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Fine-scale spatial variation in ice cover and surface temperature trends across the surface of the Laurentian Great Lakes
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    Climatic Change, 138(1-2), 71-83.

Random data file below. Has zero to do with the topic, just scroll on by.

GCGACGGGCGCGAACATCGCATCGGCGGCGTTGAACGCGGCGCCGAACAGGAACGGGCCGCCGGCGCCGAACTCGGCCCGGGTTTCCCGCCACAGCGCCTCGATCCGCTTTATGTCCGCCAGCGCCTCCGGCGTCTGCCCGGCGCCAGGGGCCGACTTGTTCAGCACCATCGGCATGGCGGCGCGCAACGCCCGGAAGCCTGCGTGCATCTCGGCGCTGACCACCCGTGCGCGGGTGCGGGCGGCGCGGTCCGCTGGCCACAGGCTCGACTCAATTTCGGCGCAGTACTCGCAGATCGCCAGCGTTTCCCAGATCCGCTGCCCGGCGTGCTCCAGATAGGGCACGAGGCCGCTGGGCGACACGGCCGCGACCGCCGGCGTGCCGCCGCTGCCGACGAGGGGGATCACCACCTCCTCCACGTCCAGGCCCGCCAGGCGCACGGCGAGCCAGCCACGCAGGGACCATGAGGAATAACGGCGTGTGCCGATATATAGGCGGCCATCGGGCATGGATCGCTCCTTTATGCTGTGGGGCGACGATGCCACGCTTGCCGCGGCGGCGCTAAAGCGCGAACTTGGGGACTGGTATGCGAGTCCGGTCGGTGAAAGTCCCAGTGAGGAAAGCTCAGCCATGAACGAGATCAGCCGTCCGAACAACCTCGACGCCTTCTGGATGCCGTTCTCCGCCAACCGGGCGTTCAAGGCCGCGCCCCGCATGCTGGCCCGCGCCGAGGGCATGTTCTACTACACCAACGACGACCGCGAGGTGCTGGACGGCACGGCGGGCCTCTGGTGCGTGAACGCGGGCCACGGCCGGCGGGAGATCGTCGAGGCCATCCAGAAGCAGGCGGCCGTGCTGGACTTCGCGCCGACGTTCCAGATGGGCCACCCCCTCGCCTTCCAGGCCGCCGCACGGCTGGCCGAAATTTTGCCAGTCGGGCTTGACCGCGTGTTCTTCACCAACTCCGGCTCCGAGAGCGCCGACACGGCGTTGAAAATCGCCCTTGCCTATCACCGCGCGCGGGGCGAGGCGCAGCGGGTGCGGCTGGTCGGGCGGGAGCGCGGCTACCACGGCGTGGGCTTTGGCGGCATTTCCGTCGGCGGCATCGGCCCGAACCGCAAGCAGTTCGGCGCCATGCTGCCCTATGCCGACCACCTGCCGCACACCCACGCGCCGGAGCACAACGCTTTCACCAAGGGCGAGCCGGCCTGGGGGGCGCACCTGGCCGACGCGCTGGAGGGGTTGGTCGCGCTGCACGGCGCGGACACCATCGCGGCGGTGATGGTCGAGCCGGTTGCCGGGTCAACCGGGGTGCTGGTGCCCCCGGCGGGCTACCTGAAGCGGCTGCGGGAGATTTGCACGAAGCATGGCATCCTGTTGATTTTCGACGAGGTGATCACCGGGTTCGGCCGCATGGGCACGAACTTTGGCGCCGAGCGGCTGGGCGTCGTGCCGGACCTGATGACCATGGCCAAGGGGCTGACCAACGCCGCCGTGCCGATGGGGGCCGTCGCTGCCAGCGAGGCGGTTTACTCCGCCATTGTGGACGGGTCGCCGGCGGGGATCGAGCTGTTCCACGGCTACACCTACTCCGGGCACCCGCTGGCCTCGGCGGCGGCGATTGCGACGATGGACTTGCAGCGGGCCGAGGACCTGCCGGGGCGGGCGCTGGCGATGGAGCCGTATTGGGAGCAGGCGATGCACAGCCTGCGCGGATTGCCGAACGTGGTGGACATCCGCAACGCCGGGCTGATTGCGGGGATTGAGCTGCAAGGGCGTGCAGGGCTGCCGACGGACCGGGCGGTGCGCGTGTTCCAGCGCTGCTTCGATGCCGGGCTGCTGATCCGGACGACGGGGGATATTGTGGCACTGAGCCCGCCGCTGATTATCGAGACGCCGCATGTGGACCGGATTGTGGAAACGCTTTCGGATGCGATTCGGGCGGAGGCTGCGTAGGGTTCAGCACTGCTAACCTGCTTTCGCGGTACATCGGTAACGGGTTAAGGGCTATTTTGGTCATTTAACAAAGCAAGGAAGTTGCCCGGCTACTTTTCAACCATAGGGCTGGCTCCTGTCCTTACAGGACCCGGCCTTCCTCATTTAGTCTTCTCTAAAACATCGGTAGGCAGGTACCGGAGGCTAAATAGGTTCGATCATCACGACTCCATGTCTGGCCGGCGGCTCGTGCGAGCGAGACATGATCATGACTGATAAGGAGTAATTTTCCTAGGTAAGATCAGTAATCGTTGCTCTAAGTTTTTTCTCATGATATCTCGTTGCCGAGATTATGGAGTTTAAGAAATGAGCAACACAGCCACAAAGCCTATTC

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    The effects of climate change on north temperate freshwater ecosystems include increasing water temperatures and decreasing ice cover. Here we compare those trends in the Laurentian Great Lakes at three spatial scales to evaluate how warming varies across the surface of these massive inland water bodies. We compiled seasonal ice cover duration (1973-2013) and lake summer surface water temperatures (LSSWT; 1994-2013), and analyzed spatial patterns and trends at lake-wide, lake sub-basin, and fine spatial scales and compared those to reported lake- and basin-wide trends. At the lake-wide scale we found declining ice duration and warming LSSWT patterns consistent with previous studies. At the lake sub-basin scale, our statistical models identified distinct warming trends within each lake that included significant breakpoints in ice duration for 13 sub-basins, consistent linear declines in 11 sub-basins, and no trends in 4 sub-basins. At the finest scale, we found that the northern- and eastern-most portions of each Great Lake, especially in nearshore areas, have experienced faster rates of LSSWT warming and shortening ice duration than those previously reported from trends at the lake scale. We conclude that lake-level analyses mask significant spatial and temporal variation in warming patterns within the Laurentian Great Lakes. Recognizing spatial variability in rates of change can inform both mechanistic modeling of ecosystem responses and planning for long-term management of these large freshwater ecosystems.
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